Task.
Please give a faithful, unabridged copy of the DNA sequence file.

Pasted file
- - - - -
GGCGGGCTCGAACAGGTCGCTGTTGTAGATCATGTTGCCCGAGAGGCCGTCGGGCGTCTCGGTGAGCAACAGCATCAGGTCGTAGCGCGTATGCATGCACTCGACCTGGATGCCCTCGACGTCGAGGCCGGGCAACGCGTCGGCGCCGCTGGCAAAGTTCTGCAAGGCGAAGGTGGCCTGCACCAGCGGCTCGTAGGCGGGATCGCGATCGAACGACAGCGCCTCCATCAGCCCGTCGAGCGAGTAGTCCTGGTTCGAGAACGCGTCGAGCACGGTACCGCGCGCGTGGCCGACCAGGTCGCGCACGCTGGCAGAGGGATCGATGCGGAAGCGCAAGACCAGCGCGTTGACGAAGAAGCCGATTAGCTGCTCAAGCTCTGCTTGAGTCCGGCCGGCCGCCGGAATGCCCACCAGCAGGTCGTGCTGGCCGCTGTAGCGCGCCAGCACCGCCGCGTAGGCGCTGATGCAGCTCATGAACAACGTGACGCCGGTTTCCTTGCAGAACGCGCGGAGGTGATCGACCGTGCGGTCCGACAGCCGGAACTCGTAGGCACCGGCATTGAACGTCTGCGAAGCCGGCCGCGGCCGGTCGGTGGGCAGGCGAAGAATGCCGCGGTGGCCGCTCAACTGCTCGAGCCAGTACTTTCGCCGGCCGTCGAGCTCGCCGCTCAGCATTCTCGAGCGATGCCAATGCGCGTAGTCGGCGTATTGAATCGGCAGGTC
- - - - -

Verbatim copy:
GGCGGGCTCGAACAGGTCGCTGTTGTAGATCATGTTGCCCGAGAGGCCGTCGGGCGTCTCGGTGAGCAACAGCATCAGGTCGTAGCGCGTATGCATGCACTCGACCTGGATGCCCTCGACGTCGAGGCCGGGCAACGCGTCGGCGCCGCTGGCAAAGTTCTGCAAGGCGAAGGTGGCCTGCACCAGCGGCTCGTAGGCGGGATCGCGATCGAACGACAGCGCCTCCATCAGCCCGTCGAGCGAGTAGTCCTGGTTCGAGAACGCGTCGAGCACGGTACCGCGCGCGTGGCCGACCAGGTCGCGCACGCTGGCAGAGGGATCGATGCGGAAGCGCAAGACCAGCGCGTTGACGAAGAAGCCGATTAGCTGCTCAAGCTCTGCTTGAGTCCGGCCGGCCGCCGGAATGCCCACCAGCAGGTCGTGCTGGCCGCTGTAGCGCGCCAGCACCGCCGCGTAGGCGCTGATGCAGCTCATGAACAACGTGACGCCGGTTTCCTTGCAGAACGCGCGGAGGTGATCGACCGTGCGGTCCGACAGCCGGAACTCGTAGGCACCGGCATTGAACGTCTGCGAAGCCGGCCGCGGCCGGTCGGTGGGCAGGCGAAGAATGCCGCGGTGGCCGCTCAACTGCTCGAGCCAGTACTTTCGCCGGCCGTCGAGCTCGCCGCTCAGCATTCTCGAGCGATGCCAATGCGCGTAGTCGGCGTATTGAATCGGCAGGTC